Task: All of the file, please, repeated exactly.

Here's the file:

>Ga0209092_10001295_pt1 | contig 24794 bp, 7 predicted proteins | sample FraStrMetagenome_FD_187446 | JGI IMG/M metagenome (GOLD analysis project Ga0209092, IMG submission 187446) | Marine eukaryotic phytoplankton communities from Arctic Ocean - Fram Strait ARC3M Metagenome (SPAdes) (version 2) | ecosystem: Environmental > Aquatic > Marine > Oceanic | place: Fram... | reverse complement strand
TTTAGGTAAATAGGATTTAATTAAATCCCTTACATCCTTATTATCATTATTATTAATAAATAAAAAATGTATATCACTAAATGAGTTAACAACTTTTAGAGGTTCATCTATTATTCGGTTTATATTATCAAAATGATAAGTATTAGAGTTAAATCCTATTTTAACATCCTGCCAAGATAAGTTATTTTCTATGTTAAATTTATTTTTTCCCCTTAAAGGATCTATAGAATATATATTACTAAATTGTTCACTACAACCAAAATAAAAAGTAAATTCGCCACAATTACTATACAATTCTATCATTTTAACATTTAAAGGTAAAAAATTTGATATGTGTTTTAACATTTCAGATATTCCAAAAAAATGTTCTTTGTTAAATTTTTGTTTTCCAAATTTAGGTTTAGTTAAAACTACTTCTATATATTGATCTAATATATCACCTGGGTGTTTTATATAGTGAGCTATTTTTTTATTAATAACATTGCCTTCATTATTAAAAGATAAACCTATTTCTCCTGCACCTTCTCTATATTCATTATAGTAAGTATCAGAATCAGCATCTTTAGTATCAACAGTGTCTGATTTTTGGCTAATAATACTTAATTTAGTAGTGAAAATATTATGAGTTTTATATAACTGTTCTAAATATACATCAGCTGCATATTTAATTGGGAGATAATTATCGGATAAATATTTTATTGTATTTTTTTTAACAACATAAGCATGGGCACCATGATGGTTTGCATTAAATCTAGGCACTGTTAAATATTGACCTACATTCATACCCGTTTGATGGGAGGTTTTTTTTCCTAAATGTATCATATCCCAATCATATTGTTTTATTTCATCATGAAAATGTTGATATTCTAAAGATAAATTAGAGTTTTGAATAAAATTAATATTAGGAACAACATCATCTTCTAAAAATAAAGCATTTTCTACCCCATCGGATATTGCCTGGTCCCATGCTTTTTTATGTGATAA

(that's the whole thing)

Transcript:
>Ga0209092_10001295_pt1 | contig 24794 bp, 7 predicted proteins | sample FraStrMetagenome_FD_187446 | JGI IMG/M metagenome (GOLD analysis project Ga0209092, IMG submission 187446) | Marine eukaryotic phytoplankton communities from Arctic Ocean - Fram Strait ARC3M Metagenome (SPAdes) (version 2) | ecosystem: Environmental > Aquatic > Marine > Oceanic | place: Fram... | reverse complement strand
TTTAGGTAAATAGGATTTAATTAAATCCCTTACATCCTTATTATCATTATTATTAATAAATAAAAAATGTATATCACTAAATGAGTTAACAACTTTTAGAGGTTCATCTATTATTCGGTTTATATTATCAAAATGATAAGTATTAGAGTTAAATCCTATTTTAACATCCTGCCAAGATAAGTTATTTTCTATGTTAAATTTATTTTTTCCCCTTAAAGGATCTATAGAATATATATTACTAAATTGTTCACTACAACCAAAATAAAAAGTAAATTCGCCACAATTACTATACAATTCTATCATTTTAACATTTAAAGGTAAAAAATTTGATATGTGTTTTAACATTTCAGATATTCCAAAAAAATGTTCTTTGTTAAATTTTTGTTTTCCAAATTTAGGTTTAGTTAAAACTACTTCTATATATTGATCTAATATATCACCTGGGTGTTTTATATAGTGAGCTATTTTTTTATTAATAACATTGCCTTCATTATTAAAAGATAAACCTATTTCTCCTGCACCTTCTCTATATTCATTATAGTAAGTATCAGAATCAGCATCTTTAGTATCAACAGTGTCTGATTTTTGGCTAATAATACTTAATTTAGTAGTGAAAATATTATGAGTTTTATATAACTGTTCTAAATATACATCAGCTGCATATTTAATTGGGAGATAATTATCGGATAAATATTTTATTGTATTTTTTTTAACAACATAAGCATGGGCACCATGATGGTTTGCATTAAATCTAGGCACTGTTAAATATTGACCTACATTCATACCCGTTTGATGGGAGGTTTTTTTTCCTAAATGTATCATATCCCAATCATATTGTTTTATTTCATCATGAAAATGTTGATATTCTAAAGATAAATTAGAGTTTTGAATAAAATTAATATTAGGAACAACATCATCTTCTAAAAATAAAGCATTTTCTACCCCATCGGATATTGCCTGGTCCCATGCTTTTTTATGTGATAA